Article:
Brussels is never far from Ruritania, but the atmosphere in the Eurozone capital has grown noticeably more rococo since the advent of the Syriza socialist government in Greece. Eurocrats, themselves no strangers to obfuscation and double-talk, are bemused by the performance of the Athenian circus, with prime minister Alexis Tsipras and finance minister Yanis Varoufakis executing a soft-shoe shuffle and engaging in a nice cop/nasty cop routine in which they bewilderingly switch roles. Statements are issued and then disowned.
Beleaguered officials, bankers and politicians look anxiously to Angela Merkel to intervene firmly, in her Mrs Doubtfire role as nanny of Europe. Here, however, they encounter an historical antipathy: where Brussels sees Mary Poppins, Athens sees coalscuttle helmets and reprisal shootings – hence Greece’s opportunist, if quixotic, attempt to extract $11bn in war reparations from its principal creditor.
It is only fair to say that the Maoist claptrap being spouted in Athens by scruffily dressed revolutionaries is no more economically illiterate than the demented attempt by sober-suited politicians in Brussels to create a synthetic currency and accommodate such disparate economies as Germany and Greece within its confines. They were also complicit in endorsing the fraudulent deficit statistics with which Greece bluffed its way into the euro.
But just because the delusion on which EMU ––a political project from its inception – is predicated defies fiscal gravity, that does not validate the corollary, that the programme promoted by its socialist critics such as Syriza, Podemos in Spain and minor cohorts of Looney Tunes elsewhere in Europe has any grounding in reality. With so much at stake for all concerned, it is incredible that the Greek electorate should, even in desperation, have entrusted its destiny to a troupe of Marxist buffoons such as Syriza. In the hypothetical situation whereby Syriza either contrived to gain a reasonably free hand domestically while remaining in the Eurozone, or presided over a post-Grexit nation, what would that entail?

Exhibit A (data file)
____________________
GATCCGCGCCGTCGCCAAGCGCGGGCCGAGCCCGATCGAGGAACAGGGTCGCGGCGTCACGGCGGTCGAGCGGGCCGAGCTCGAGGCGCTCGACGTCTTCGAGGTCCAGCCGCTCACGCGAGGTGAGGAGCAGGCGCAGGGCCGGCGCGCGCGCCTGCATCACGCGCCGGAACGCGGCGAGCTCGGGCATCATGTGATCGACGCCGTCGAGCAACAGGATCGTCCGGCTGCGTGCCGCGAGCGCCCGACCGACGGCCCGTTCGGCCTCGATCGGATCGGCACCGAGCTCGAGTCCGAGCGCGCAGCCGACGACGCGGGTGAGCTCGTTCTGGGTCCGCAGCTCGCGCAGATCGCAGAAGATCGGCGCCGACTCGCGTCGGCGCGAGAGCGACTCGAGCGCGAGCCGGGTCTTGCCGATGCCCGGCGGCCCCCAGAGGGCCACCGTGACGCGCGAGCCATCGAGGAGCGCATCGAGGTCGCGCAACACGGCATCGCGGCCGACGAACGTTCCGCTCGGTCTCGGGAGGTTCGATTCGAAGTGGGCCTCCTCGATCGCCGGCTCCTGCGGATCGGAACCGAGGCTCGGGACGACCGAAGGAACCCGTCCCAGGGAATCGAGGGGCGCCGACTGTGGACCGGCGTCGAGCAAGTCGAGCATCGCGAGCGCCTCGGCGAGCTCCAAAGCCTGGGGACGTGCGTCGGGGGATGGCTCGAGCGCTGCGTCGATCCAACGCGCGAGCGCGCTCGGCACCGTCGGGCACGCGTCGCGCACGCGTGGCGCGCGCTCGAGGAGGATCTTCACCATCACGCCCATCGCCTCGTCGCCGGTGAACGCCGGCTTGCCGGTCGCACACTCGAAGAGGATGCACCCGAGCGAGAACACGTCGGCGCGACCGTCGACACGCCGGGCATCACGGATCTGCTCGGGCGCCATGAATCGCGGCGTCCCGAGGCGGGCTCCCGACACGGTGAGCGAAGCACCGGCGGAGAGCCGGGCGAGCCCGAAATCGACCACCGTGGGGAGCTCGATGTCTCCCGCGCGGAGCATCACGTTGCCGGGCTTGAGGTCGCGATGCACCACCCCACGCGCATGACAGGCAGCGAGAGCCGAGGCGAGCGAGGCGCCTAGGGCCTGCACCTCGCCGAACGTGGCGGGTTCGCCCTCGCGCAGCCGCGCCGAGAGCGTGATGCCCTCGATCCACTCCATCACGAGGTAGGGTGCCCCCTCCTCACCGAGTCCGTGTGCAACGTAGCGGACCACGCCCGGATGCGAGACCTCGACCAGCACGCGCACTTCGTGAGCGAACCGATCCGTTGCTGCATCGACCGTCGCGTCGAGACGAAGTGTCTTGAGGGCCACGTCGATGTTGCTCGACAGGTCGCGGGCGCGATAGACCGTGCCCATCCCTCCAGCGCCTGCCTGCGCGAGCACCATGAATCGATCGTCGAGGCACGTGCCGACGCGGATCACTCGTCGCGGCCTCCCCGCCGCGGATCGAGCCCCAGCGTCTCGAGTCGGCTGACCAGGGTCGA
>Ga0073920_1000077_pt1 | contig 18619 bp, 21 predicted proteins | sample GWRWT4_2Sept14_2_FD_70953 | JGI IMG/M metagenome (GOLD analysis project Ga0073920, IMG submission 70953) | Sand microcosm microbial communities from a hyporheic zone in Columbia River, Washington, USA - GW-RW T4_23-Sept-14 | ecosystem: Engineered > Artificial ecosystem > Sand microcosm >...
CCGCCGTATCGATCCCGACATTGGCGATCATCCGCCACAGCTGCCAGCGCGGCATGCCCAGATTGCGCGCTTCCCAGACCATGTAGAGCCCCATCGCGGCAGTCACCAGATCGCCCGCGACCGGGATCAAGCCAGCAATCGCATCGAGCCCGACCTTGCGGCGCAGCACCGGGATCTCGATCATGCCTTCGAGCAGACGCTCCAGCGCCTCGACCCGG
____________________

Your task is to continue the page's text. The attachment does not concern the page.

Syriza’s 2014 programme includes raising income tax to 75 per cent for all incomes over €500,000, increasing tax on large companies, imposts on financial transactions and luxury goods, “combating” capital flight, raising minimum salaries to pre-cuts levels of €750 per month and increasing unemployment benefit. Syriza also pledges the nationalisation of banks, railways, airports, postal services and water. Add to that universal free health care, a more liberal immigration policy and withdrawal from Nato and you have a pretty clear picture of the direction in which Syriza would take Greece.
The consequences of such a long march to socialism were topically illustrated even as Varoufakis was parleying with his creditors in Brussels. Venezuela announced the creation of a new foreign exchange platform, easing the currency controls of the past 12 years, but so grudgingly as to represent minimal liberalisation, fresh potential for fraud and probably billions of dollars worth of write-downs by foreign corporations such as General Motors and Procter & Gamble. It is just the latest devaluation by Venezuela in a long train of such measures.